Every year I make New Year’s resolutions.
In 1999 I wrote in my journal that I was going to, “Be more confident and not care what other people thought.” Yeah, still waiting on that one.
Six years ago, after a few too many cocktails, I announced to my friend Noah that 2012 was going to be about, “Mental health and wearing more earrings!” I’ll let you guess how that went.
This year, I tried to make sure my resolutions were things on which I could follow through. I didn’t promise to go the gym (yeah right) or cut back on caffeine. (Hahahaha. Ha.) Rather, I tried to figure out what I really needed in my life and go from there.
One of the resolutions I decided on was to become more politically involved. If this election cycle has taught me anything, it’s that I’m not doing enough for the causes I really care about.
I wrote this vow down, read it out loud, placed it on my bedside table and promptly… forgot about it.
Until, two weeks later, when I got a text from a man I didn’t know, inviting me to a local election and asking for my vote.
My first thought was, “How did he get this number? Does he know where I live? Should I put a bat under my bed?” But then I re-read his message and took a page from my millennial friends: I just shrugged and decided I didn’t really care if he had all my information.
Besides, this was an opportunity to follow through on my resolution. Here was a man (or possible axe murderer) inviting me to be involved. I couldn’t say no.
So last Sunday, I pulled myself out of bed, convinced Jason to come with me, and went to do my civic duty.
I was shocked at how many people were there – at an event I hadn’t even known existed until a few weeks ago.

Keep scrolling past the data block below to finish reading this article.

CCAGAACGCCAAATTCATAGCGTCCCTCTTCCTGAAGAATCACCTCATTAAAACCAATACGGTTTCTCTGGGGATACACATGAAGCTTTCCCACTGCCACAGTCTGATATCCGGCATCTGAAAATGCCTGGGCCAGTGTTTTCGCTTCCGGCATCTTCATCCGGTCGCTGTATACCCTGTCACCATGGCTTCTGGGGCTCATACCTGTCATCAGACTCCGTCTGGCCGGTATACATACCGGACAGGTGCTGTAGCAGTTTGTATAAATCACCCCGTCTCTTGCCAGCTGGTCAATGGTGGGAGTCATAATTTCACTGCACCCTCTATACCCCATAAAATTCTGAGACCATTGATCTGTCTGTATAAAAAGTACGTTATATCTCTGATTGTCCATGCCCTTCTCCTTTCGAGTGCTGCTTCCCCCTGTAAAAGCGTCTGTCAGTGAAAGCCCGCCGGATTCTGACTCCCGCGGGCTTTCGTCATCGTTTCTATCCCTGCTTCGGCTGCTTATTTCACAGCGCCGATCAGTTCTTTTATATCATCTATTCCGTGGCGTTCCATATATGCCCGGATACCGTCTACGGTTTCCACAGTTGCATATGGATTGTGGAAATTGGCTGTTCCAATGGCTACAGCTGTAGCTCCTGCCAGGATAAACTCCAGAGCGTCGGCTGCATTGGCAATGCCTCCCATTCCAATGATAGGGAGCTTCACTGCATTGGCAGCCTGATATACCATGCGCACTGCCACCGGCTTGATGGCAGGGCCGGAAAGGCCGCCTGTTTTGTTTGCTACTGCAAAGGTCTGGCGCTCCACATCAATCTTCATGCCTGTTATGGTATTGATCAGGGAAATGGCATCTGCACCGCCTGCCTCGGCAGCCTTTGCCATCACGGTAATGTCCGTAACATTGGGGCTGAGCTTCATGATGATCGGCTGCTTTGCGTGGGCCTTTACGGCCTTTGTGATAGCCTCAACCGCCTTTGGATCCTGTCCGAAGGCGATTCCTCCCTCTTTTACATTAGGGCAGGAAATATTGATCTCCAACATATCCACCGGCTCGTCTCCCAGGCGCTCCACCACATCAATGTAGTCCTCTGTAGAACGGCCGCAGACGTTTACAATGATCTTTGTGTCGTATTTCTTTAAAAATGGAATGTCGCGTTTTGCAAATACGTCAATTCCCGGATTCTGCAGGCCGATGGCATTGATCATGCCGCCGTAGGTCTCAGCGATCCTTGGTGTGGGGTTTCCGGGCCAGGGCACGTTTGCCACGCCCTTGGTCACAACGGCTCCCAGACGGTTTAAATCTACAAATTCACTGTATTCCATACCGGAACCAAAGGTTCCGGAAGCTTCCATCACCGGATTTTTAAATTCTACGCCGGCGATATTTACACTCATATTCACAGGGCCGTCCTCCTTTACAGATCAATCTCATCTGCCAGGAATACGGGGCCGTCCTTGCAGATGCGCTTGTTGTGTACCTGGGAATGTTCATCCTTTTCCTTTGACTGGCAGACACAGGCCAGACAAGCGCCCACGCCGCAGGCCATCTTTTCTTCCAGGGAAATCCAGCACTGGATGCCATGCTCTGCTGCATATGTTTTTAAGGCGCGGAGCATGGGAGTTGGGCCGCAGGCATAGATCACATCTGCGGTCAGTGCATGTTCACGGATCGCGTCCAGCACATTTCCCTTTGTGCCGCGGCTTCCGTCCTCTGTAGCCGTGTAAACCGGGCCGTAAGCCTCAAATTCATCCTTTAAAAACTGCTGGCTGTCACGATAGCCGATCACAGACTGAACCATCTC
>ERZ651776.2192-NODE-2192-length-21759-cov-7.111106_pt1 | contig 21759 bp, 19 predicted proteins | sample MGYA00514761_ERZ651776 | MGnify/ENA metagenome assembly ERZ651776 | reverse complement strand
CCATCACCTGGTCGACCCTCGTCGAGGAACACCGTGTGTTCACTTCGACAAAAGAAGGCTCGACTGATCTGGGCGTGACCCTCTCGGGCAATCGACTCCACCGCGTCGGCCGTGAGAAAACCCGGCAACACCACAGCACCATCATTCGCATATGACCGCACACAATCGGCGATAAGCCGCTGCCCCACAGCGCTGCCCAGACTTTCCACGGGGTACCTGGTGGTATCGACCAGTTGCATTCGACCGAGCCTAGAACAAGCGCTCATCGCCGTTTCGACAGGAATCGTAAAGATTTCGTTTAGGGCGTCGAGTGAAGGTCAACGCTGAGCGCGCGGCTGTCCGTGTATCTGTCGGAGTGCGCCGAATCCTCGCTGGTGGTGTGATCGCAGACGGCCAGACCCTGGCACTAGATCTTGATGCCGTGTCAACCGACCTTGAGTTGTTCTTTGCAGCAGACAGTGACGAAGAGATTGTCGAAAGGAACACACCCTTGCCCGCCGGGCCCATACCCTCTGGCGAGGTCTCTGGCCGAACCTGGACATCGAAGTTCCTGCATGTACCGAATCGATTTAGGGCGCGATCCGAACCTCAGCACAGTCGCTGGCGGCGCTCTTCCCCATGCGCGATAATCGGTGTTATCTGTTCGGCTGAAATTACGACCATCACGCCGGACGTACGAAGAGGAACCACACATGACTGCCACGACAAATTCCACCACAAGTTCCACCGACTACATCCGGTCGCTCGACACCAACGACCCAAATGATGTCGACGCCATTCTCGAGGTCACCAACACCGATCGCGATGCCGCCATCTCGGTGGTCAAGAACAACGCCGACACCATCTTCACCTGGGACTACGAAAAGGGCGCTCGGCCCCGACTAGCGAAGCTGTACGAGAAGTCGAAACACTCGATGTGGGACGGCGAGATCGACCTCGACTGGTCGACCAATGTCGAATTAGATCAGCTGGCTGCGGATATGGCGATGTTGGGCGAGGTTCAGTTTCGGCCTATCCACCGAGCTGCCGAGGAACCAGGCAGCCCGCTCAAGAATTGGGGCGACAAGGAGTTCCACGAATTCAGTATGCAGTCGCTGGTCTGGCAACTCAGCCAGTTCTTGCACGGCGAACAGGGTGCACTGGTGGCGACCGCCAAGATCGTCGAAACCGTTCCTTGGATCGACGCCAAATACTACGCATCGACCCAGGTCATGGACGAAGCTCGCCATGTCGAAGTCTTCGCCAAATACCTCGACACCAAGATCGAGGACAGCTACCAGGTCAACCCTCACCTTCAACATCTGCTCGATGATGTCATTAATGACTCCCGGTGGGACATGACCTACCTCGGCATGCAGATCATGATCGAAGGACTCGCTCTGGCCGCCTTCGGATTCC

It was loud and noisy. The line stretched out the building and down the street. Candidates weaved in and out of the crowd, pitching themselves and asking for our vote.
It was so direct, so in your face, so exactly what I want democracy to be. I shook candidates hands, asked them their opinions, and felt like I was a part of this country again. That my voice mattered, that I was affecting change in a simple, basic way.
I cast my ballot and felt the grey exhaustion of the past election fade a little.
I know there are a lot of people who think that it’s silly to be concerned or even fear the upcoming administration. That people who feel that way are whiners or sore losers or even blind. (Hi, Grandma!)
All I know is how I feel when I turn on the news, glance at the paper, or (I can’t believe I’m saying this) read a tweet. It’s a little grip on my heart, a little dark something that I can’t seem to shake.
But for the first time since November, standing in that polling place, some of that fear melted – or rather, it turned into hope. Maybe the more I do, the better I’ll feel.
Here was a resolution I could keep.
Now I’ve just got to start wearing more earrings.
This piece was originally written for the Fargo Forum. You can find them (and me) here.